Product Superiority Isn’t Sales Superiority

Selling is about managing perceptions…And perception, being amorphous, changes with time.

The salesperson who has the superior product has an easier time selling. True or false? I get asked. It’s not as simplistic as that, I say. Think through this with me. News is news, yet the Daily Nation has a circulation ten times its nearest competitor. The mobile network you are on most probably drops calls and gets congested, but despite your persistent complaining you are still on it. Experts says Windows isn’t the best operating system, yet last I checked, over 80% of computers globally still use it.

Novelty brings a different approach to things. You may have been blindly loyal to your network and one day have your eyes popped open by an unbelievable offer  from the competing network that sees you switch networks or get a second SIM card. A sizzling story on a tabloid as your drive through traffic may see you rethink buying the Daily Nation even if for that day. Generally, people like new things. As to whether they’ll stay loyal to the new thing or whether that new thing is superior to the “old” one is another story.

Again, looking critically at product superiority, one wonders what exactly that means. Is it superior in price, performance, accessibility, presentation or…? Surely it cannot be all these because apart from miracles, all other products have a limitation. Also, even if the superiority is say, performance, how long will it be before another copies it? With this in mind then what is superiority? I think superiority is how the prospect or client perceives the product. The functional purpose of a cell phone is to be reached and reach others at whim. Yet your cell phone is most probably different from mine, and all other readers and people around you. Nonetheless, we have reasons why we will defend to the hilt, our individual choice of phone-based, of course, on how we perceive things. And perception, being amorphous, changes with time. I never imagined I would switch phone brands but I did.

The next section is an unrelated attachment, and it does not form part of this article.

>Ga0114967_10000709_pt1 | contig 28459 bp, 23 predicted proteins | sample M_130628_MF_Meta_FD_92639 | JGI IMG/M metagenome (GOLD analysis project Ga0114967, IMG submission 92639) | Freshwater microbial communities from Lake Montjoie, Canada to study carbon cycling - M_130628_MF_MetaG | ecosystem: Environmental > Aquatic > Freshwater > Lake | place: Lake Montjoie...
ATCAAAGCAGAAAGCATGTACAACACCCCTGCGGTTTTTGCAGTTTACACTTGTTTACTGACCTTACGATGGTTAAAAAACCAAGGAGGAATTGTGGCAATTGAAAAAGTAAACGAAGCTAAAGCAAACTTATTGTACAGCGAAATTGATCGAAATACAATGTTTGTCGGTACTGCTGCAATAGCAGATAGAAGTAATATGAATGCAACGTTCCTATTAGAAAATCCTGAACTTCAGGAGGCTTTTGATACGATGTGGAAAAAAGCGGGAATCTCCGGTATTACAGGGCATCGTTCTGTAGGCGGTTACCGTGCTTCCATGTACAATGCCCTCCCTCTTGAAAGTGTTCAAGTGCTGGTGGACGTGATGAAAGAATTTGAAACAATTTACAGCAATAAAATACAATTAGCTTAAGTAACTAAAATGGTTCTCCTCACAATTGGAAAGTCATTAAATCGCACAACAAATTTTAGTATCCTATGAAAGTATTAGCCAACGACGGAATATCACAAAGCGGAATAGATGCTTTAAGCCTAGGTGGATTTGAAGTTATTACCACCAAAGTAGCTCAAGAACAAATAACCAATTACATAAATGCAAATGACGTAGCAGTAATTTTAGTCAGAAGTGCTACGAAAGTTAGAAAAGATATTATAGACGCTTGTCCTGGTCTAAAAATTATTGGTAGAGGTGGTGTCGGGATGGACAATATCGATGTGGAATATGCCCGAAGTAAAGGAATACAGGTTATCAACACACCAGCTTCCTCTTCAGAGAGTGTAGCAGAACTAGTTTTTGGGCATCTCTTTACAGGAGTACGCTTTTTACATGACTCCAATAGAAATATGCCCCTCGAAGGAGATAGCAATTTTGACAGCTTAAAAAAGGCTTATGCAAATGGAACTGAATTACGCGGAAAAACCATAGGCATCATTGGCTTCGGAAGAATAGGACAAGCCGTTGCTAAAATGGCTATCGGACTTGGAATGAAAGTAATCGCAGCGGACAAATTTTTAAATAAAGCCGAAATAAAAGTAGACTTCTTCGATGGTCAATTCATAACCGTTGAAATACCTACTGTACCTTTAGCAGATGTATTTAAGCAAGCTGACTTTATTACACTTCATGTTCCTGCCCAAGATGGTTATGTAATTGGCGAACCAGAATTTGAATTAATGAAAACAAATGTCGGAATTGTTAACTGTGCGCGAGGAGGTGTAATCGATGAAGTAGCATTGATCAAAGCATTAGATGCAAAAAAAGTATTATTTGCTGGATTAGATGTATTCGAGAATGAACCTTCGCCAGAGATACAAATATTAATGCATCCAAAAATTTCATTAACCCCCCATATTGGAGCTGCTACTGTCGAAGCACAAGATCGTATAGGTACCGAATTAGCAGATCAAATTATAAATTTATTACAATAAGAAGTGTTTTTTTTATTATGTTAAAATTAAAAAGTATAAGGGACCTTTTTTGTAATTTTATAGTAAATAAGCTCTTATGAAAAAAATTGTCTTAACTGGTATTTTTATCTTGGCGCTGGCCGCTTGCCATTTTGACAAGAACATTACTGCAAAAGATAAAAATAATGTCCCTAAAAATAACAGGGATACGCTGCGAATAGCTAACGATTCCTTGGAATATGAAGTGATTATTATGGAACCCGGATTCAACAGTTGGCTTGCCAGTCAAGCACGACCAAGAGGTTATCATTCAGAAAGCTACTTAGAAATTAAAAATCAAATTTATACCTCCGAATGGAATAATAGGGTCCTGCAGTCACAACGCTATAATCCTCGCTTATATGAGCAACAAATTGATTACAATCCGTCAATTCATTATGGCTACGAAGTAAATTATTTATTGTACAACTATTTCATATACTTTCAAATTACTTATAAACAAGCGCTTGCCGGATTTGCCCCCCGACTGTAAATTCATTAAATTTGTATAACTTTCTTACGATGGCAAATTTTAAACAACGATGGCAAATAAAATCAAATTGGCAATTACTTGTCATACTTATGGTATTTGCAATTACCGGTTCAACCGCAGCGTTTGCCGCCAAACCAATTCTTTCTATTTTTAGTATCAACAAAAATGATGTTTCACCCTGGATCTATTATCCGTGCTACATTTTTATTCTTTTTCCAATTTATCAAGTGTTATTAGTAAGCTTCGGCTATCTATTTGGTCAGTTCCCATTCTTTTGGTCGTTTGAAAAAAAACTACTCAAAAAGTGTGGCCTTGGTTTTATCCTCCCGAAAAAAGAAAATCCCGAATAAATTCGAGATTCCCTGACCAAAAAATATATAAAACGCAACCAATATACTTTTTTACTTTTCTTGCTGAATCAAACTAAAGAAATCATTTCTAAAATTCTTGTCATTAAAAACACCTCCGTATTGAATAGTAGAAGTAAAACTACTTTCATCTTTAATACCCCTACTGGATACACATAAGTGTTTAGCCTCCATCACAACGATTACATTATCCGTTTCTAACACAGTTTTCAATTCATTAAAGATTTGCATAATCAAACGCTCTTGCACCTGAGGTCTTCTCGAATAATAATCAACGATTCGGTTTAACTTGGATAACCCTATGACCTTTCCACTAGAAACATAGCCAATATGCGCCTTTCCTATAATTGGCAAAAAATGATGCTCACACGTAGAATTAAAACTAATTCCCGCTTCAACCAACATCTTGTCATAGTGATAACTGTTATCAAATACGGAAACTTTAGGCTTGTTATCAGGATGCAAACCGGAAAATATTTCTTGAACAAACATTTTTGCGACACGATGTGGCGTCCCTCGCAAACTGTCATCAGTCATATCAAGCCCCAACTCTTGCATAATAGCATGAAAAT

So what does all this mean for the salesperson? It means that selling is about managing perceptions. In a class I held, one of the company’s products was three times cheaper than that of the nearest competitor. The delegates zeroed in on this as a point of superiority which, apples to apples, it was. And so we explored the feasibility of pointing out this difference as an entry point to handling an objection on price.  Then a perceptive chap in the session asked, “what if I was selling for the competition? How would I treat the objection that my price was three times higher than the nearest competition?” Almost immediately a bulb lit in his head and he pointed out that he would wisely play on the generally accepted perception that price equals value; in essence therefore casting aspersions in the prospects mind (without saying it) that the value was probably also three times lower! Same salesperson, same prospect, markedly different price, but same result-a sale.

Is this lying? Well, is the soap you use your choice or your wife’s perception of what is good soap? Why is it that most Kenyans have multiple bank accounts and many who can afford a new pair of shoe prefer buying a second hand one instead? This is life as we find it; progressive salespeople just work with what life offers them.

 

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